Can you tell us a bit about your background and what led you to commercial producing?
I began my career in the film business, working in both NYC and LA. I had a series of jobs – from producer’s assistant to development executive – and then decided to leave LA and get my MBA at Columbia. I knew I wanted to start a production company (at the time, I was thinking it would be a film company), and I thought having the business background would serve me well. After graduating, I produced a small, independent film. Soon after, my father, who had been investing in and producing theater for a while, started his own theatrical production company with two other producers. Having grown up in NYC, I was a huge fan of theater, and thought it would be fun to learn about the business. So, I joined my father, and associate produced three productions with him, two on Broadway and one off-Broadway. While involved with the revival of Sly Fox, in February of 2003, I went to see a very early version of In the Heights in the basement of The Drama Book Shop. I was blown away by Lin-Manuel Miranda’s talent, and getting involved with that project changed my life forever.
As a recipient of the Robert Whitehead Award and a Commercial Theater Institute alum, how has CTI affected your career?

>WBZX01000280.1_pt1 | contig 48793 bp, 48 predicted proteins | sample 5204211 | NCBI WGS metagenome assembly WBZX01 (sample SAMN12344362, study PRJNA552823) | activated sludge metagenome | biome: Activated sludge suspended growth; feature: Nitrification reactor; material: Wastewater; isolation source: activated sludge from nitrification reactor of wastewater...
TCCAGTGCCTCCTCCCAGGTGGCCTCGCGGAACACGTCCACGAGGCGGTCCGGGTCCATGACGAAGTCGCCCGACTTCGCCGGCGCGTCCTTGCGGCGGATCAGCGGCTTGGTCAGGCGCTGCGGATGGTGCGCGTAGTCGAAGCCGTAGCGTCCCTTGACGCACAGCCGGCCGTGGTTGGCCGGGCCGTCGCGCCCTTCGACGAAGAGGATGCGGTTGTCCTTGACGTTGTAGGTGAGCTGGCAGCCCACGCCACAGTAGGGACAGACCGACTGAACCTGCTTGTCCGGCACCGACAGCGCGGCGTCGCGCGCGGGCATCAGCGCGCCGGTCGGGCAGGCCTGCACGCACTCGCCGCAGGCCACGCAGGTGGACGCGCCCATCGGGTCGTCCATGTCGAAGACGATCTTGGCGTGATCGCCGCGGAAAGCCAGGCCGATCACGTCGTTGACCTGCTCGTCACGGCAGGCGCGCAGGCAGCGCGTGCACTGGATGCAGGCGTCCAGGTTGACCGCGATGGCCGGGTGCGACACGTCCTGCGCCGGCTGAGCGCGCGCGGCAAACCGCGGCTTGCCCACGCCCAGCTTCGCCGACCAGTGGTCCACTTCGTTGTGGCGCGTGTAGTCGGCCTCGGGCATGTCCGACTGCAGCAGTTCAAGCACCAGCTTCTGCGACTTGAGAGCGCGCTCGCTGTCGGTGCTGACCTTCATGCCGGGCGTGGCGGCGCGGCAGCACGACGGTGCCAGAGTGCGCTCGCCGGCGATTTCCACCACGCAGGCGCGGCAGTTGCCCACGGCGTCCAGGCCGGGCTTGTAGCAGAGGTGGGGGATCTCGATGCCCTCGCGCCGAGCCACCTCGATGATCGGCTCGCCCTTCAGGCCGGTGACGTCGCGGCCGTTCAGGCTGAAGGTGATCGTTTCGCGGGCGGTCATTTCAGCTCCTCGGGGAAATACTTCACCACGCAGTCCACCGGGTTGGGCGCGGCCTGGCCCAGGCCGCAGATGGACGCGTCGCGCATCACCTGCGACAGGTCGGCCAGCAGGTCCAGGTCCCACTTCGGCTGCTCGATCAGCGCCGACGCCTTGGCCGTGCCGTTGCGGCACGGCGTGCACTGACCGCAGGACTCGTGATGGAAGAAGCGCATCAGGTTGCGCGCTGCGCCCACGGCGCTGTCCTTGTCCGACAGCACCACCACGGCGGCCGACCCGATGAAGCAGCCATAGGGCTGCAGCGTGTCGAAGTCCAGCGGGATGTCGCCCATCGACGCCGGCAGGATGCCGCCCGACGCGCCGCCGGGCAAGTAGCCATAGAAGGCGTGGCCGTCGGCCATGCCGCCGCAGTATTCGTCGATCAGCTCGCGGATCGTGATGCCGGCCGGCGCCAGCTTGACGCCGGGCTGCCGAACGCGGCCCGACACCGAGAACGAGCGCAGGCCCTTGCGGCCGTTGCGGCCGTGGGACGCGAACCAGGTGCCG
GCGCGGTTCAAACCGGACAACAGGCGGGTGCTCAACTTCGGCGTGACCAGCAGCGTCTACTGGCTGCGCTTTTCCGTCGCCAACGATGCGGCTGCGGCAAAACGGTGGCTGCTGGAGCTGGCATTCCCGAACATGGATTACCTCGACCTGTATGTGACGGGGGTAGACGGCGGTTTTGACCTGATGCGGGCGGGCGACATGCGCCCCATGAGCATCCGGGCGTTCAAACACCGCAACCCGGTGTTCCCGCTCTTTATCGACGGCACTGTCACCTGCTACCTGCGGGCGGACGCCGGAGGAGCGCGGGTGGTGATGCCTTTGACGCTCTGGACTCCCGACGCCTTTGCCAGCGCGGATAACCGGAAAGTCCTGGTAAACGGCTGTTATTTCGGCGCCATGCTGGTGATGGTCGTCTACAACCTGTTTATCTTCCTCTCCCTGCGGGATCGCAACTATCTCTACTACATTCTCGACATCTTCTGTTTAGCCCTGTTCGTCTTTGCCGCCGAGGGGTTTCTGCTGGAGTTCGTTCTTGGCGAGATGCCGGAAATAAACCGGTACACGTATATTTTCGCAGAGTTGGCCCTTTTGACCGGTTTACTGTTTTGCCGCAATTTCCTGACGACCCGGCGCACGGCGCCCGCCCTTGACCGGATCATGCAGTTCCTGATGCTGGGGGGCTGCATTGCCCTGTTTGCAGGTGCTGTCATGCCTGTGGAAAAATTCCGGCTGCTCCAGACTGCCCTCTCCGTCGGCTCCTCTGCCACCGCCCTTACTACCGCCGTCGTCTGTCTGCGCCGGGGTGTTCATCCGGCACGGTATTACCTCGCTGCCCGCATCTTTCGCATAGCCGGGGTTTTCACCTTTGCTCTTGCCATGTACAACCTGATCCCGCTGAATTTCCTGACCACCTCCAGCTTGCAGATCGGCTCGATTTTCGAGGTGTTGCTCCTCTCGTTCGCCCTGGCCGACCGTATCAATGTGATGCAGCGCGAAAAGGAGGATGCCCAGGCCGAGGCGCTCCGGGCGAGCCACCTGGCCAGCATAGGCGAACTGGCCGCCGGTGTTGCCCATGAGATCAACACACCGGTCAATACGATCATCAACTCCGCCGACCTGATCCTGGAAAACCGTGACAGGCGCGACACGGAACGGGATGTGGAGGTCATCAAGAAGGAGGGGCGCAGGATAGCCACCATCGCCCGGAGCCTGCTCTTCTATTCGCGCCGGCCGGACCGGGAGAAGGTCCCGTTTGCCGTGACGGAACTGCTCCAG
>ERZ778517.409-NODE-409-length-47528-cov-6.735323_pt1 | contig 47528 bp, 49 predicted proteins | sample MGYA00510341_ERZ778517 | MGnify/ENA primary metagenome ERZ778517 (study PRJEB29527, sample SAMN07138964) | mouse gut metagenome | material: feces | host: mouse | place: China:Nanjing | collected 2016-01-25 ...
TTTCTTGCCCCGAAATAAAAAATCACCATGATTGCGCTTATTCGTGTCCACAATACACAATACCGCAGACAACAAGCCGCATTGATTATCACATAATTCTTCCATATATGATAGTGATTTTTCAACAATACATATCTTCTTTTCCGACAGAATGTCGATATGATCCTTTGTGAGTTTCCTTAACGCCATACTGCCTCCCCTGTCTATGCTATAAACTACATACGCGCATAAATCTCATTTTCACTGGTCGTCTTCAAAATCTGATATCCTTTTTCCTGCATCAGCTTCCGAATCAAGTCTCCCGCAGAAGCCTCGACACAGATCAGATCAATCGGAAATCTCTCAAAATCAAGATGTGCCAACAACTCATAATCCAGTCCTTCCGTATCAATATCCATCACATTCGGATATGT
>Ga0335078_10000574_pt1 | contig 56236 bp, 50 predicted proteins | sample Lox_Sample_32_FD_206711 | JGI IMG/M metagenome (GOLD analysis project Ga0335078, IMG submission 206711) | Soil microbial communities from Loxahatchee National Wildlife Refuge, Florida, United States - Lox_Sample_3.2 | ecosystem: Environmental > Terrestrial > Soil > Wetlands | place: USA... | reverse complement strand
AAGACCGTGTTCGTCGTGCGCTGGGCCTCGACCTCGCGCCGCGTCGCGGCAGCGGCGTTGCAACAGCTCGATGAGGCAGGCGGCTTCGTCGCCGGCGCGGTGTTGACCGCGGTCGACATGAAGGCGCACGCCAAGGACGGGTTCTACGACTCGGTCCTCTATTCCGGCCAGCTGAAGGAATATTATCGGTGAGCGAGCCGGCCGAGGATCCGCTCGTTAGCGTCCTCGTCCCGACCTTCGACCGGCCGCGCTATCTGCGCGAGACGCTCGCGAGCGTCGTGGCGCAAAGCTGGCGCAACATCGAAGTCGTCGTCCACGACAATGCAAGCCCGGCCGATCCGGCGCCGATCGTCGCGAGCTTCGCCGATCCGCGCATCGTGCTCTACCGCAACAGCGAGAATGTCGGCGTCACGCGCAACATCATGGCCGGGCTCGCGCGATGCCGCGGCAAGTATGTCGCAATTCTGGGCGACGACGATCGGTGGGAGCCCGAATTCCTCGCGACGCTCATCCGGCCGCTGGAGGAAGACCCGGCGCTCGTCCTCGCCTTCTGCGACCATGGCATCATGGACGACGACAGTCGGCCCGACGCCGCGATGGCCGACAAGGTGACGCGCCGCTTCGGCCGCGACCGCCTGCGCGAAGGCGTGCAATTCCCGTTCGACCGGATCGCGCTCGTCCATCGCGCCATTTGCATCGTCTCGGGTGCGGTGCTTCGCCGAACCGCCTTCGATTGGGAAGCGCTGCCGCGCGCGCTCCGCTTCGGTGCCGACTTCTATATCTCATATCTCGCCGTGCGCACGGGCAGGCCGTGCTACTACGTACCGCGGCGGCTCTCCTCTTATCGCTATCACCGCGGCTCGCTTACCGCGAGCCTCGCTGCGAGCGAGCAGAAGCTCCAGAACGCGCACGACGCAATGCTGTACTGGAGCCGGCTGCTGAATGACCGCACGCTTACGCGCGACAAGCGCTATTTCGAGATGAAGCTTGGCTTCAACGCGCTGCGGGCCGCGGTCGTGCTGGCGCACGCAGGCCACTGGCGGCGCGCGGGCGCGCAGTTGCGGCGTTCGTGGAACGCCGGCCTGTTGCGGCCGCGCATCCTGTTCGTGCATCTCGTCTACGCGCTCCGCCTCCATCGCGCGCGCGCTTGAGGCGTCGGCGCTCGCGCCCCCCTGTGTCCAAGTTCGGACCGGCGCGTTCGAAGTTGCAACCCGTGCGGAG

CTI was enormously helpful at the start of my career. I learned so much about the business, hearing from representatives in all areas of the industry, and got a chance to network too. And of course, winning the award was a huge honor, and is something that will be in my bio forever. The icing on the cake was that Lin-Manuel presented me with the award.
You founded Jill Furman Productions. What type of work does your company produce? Is there anything in particular that excites you about potential projects?
I don’t take on too many projects, because every project is a labor of love, and I need to feel passionate about each one. I look for material that is unique and special, but because it is a business, I have to believe the projects can have broad appeal. An aspirational or relatable tale, a singular idea, vision, sound, or fresh take on a story are all elements that speak to me.
Jill Furman Productions has multiple projects in development that span television, film, and theater. How do these mediums inform one another? How do they differ?
Film is more of a director’s medium, whereas theater and tv are more writers’ mediums. Also, producers in television and film get paid at least some of their salaries upfront, whereas theater producers don’t make a dime until a show is actually produced. Theater is more of a research and development business. But at their core, each medium represents different modes of telling stories, and great stories being told in exciting ways are what interest me.
Do you have any advice for our readers?
The first piece of advice I always give people who are interested in theater is to talk to as many people in the industry as you can and reach out to people in positions of power whom you respect or who inspire you, to set up informational interviews – many won’t respond, but some will. I always recommend taking at least the CTI 3-Day seminar, because it’s a great crash course. Finally, always trust your gut, and do things you’re passionate about.